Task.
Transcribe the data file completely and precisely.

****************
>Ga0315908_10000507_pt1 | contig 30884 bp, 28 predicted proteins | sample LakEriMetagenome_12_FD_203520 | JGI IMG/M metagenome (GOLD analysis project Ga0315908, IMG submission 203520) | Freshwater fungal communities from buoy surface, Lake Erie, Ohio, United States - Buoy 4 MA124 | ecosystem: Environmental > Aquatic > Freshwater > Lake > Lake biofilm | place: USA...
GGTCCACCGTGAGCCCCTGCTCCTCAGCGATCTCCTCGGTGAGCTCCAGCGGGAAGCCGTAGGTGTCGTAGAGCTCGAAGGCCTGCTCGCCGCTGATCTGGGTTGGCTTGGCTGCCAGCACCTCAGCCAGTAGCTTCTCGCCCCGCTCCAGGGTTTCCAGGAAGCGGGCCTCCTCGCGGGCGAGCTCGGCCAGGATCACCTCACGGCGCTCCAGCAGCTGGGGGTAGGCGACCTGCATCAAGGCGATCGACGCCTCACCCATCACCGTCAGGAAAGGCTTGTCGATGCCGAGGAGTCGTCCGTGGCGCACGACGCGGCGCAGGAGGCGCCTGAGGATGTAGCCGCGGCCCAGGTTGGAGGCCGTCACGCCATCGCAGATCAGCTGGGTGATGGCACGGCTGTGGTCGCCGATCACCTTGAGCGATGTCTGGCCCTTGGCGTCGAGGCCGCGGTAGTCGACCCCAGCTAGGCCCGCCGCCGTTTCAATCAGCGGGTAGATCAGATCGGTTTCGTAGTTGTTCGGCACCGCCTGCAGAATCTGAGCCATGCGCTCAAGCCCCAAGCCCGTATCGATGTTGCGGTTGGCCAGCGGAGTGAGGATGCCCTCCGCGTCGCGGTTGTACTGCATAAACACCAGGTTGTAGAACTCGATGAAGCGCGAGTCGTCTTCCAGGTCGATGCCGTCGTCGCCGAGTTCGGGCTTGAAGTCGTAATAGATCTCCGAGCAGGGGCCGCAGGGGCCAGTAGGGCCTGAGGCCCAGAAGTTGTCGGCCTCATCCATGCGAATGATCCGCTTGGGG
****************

>Ga0315908_10000507_pt1 | contig 30884 bp, 28 predicted proteins | sample LakEriMetagenome_12_FD_203520 | JGI IMG/M metagenome (GOLD analysis project Ga0315908, IMG submission 203520) | Freshwater fungal communities from buoy surface, Lake Erie, Ohio, United States - Buoy 4 MA124 | ecosystem: Environmental > Aquatic > Freshwater > Lake > Lake biofilm | place: USA...
GGTCCACCGTGAGCCCCTGCTCCTCAGCGATCTCCTCGGTGAGCTCCAGCGGGAAGCCGTAGGTGTCGTAGAGCTCGAAGGCCTGCTCGCCGCTGATCTGGGTTGGCTTGGCTGCCAGCACCTCAGCCAGTAGCTTCTCGCCCCGCTCCAGGGTTTCCAGGAAGCGGGCCTCCTCGCGGGCGAGCTCGGCCAGGATCACCTCACGGCGCTCCAGCAGCTGGGGGTAGGCGACCTGCATCAAGGCGATCGACGCCTCACCCATCACCGTCAGGAAAGGCTTGTCGATGCCGAGGAGTCGTCCGTGGCGCACGACGCGGCGCAGGAGGCGCCTGAGGATGTAGCCGCGGCCCAGGTTGGAGGCCGTCACGCCATCGCAGATCAGCTGGGTGATGGCACGGCTGTGGTCGCCGATCACCTTGAGCGATGTCTGGCCCTTGGCGTCGAGGCCGCGGTAGTCGACCCCAGCTAGGCCCGCCGCCGTTTCAATCAGCGGGTAGATCAGATCGGTTTCGTAGTTGTTCGGCACCGCCTGCAGAATCTGAGCCATGCGCTCAAGCCCCAAGCCCGTATCGATGTTGCGGTTGGCCAGCGGAGTGAGGATGCCCTCCGCGTCGCGGTTGTACTGCATAAACACCAGGTTGTAGAACTCGATGAAGCGCGAGTCGTCTTCCAGGTCGATGCCGTCGTCGCCGAGTTCGGGCTTGAAGTCGTAATAGATCTCCGAGCAGGGGCCGCAGGGGCCAGTAGGGCCTGAGGCCCAGAAGTTGTCGGCCTCATCCATGCGAATGATCCGCTTGGGG